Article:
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Cuzco Advice from an Alumnus

Kids_CuscoWhat to expect for those who have no idea what to expect: Cuzco, Peru
I spent my first semester abroad feeling spoiled at beautiful Regents College in London, so I’d be lying if I said I had no apprehensions about a summer in Cuzco, Peru.   I now know I had nothing to worry about and easily fell in love with Peru, but here are a few ideas on what to expect:
Expect altitude sickness to really not be that bad, typically. – Before I left for Cuzco, I was convinced that, despite the many reputable websites that say altitude sickness is usually nothing major, my first few days would be spent gasping for air. Not the case. At all.
My first day off the plane I felt fine; went for a long walk, explored a little.  The 2nd day I woke up with a nasty headache and an achy body. One hour and a few cups of mate de coca later, and I was good to go.  No doubt you too will come to understand why the Andean people hold this leaf so sacred.
Expect for the weather to be opposite from back home. Cuzco has two seasons, Rainy and Dry. Rainy season lasts from November- March and is typically quite warm.  Dry season consists of hot days, very cold nights, and lasts from April-October.
Expect to form a relationship with your host family. –One of my professors pointed out, in comparison to North American families, Peruvians tend to spend much more time together at home.  This was most evident when it came to meal time.  Meals in our house would go on for hours, my host mother, father, brother and I always finding new things to talk about.
The majority of the ASA host families consist of older women who truly enjoy the company of a new student.  My host family showed me new locations and things I never would have found otherwise.  Occasional coffee Skype chats with my host mom have become one of my favorite things about returning home.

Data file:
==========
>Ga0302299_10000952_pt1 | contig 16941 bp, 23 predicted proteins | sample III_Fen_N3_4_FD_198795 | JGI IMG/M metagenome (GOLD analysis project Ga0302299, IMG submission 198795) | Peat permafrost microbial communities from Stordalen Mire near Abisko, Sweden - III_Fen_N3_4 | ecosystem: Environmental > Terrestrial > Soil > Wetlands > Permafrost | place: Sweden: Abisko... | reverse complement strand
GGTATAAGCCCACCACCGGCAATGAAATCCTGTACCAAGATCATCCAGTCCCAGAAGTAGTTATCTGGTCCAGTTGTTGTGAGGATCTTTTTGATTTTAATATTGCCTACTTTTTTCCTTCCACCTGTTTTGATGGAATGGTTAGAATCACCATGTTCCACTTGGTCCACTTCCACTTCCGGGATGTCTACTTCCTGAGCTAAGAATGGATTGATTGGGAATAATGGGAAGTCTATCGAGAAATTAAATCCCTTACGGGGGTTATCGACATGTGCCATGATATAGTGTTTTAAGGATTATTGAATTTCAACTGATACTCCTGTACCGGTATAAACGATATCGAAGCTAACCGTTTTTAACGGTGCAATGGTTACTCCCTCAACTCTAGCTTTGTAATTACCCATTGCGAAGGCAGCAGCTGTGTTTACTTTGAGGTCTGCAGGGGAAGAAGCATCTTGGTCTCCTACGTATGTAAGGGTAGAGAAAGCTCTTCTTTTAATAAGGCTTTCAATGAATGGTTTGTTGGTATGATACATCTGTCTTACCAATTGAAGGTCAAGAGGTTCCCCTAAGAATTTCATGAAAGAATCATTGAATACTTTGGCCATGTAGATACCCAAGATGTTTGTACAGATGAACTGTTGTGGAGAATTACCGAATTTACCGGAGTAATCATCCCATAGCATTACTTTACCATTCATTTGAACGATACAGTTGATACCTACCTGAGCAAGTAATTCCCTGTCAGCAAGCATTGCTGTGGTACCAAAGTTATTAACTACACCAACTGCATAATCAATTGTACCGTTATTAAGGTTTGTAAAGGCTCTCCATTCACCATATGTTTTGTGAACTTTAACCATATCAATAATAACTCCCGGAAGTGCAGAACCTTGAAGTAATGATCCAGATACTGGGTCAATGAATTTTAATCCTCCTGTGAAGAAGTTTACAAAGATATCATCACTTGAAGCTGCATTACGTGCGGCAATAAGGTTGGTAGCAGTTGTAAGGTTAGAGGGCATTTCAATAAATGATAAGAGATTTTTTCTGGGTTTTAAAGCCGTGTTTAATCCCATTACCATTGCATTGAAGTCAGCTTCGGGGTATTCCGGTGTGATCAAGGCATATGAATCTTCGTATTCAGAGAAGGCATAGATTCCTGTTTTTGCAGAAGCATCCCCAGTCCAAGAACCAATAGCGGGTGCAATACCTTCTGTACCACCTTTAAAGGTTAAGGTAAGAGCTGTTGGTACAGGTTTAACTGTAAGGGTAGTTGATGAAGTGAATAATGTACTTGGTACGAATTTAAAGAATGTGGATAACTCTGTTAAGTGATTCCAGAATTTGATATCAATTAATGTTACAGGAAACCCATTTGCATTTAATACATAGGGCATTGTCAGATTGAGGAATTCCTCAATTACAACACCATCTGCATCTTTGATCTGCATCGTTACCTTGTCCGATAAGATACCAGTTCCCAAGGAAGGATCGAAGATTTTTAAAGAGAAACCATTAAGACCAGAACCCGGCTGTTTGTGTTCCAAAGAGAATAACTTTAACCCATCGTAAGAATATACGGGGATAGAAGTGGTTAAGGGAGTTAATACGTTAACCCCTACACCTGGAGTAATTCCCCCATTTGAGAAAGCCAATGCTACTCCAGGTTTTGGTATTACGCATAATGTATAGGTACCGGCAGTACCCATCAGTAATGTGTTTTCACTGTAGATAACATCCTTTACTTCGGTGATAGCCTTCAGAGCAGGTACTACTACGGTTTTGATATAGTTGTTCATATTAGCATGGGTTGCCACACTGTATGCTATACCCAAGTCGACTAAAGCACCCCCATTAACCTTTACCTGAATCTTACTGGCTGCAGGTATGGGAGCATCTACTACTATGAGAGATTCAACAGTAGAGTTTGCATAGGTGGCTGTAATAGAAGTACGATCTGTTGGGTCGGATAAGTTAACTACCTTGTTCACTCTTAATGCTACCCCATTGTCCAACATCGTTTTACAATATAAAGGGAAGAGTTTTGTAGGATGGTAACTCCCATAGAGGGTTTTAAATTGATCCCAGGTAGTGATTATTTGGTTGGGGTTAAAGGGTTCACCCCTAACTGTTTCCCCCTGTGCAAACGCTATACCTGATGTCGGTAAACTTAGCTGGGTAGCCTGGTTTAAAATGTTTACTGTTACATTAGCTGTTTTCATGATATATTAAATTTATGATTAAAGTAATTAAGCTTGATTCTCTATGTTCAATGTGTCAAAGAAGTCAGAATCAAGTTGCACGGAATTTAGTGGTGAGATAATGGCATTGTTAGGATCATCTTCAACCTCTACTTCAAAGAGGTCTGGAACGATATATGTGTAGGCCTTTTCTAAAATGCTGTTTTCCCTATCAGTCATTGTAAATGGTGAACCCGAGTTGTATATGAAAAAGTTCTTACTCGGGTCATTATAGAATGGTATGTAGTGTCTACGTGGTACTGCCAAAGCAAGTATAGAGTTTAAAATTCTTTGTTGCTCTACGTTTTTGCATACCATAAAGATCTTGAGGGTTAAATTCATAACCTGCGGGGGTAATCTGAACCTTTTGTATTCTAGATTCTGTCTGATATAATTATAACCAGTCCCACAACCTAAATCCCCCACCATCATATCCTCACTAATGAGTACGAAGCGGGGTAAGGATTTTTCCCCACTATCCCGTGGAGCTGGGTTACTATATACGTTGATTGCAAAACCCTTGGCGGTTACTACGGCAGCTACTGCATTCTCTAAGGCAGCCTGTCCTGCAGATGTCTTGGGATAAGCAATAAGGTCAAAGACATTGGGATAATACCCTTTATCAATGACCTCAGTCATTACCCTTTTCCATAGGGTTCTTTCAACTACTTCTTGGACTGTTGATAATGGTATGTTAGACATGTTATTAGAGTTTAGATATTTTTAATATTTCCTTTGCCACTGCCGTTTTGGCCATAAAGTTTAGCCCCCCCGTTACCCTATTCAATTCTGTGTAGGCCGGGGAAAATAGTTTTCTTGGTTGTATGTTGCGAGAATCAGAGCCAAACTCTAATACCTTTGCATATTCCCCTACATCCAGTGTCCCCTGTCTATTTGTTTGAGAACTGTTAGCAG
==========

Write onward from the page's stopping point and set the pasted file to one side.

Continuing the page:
Expect to be offered a different cuisine. Lomo saltado, anticucho, ceviche, guinea pig!? All are typical Peruvian dishes.  Give it a try! Just be careful, our stomachs can’t always handle all these new tastes at once.
Expect to do some shopping. Peru is a place where the exchange rate definitely works in our favor.  With such cheap prices, it’s easy to find that perfect gift for everyone back home. Just remember to heed the advice of Laura Beth or you’ll need an extra suitcase to carry all those alpaca scarves and sweaters back home.
Expect to experience a new dialect. As Vickie noted from her experience in Buenos Aires, Not all Spanish is created equal!  Peruvians consider their Spanish to be very pure and simple.  However several communities still speak Quechua, an indigenous dialect sacred to the Andes.  With more than 25 varieties, it is a fascinating language.
Expect to go on some AMAZING excursions:

cuzco Enough said.

A Weekend in Paris

955281_66637682As part of the ASA London program, you get to go on a few day trips, and then two weekend trips of your choice built in to the cost of the program. One of the weekend trips I went on was a visit to Paris. This was awesome, because most of my friends not from ASA had to pay for the trip, so it made me realize how really awesome it was to get to go cost free!

We went to Paris in late April. After getting to King’s Cross station, we took the Chunnell to Paris. It was a surprisingly quick trip! As soon as we checked in to our hostel, my friends and I set off. After navigating the Tube, the Metro was pretty easy to figure out. We took the Metro straight to the Lourve , where we were admitted for free when we flashed our Regent’s student ID’s. After checking out the “Mona Lisa”, obviously, and some other timelessly famous art, we walked through the Jardin de Tuileries, down the Champs Elysees, and to the Arc de Triomphe.  That alone is a lot of sights to take in during one afternoon! If studying abroad has taught me anything, it is how to fit a lot in to a short amount of time. We stopped and ate French macaroons and éclairs, while also buying some baguettes and wine.

The moment that you see the Eiffel Tower in person is indescribable. I saw the Coliseum in Rome, the canals of Venice, but the Eiffel Tower was by far the most breath-taking sight. We worked our way towards the Eiffel Tower. We paid to walk part of the way up, then take the elevator to the top. We got right to the top of the Tower as it got dark. For the first few minutes of every hour, the entire Eiffel Tower sparkles and lights up. We watched it from the actual tower itself, then spent the rest of the night on the Trocadero watching it in amazement. This was my most favorite part of Paris, just watching the Eiffel Tower light up while eating a baguette and drinking wine with my friends. It sounds cliché, but there is a reason people always do these things while in Paris.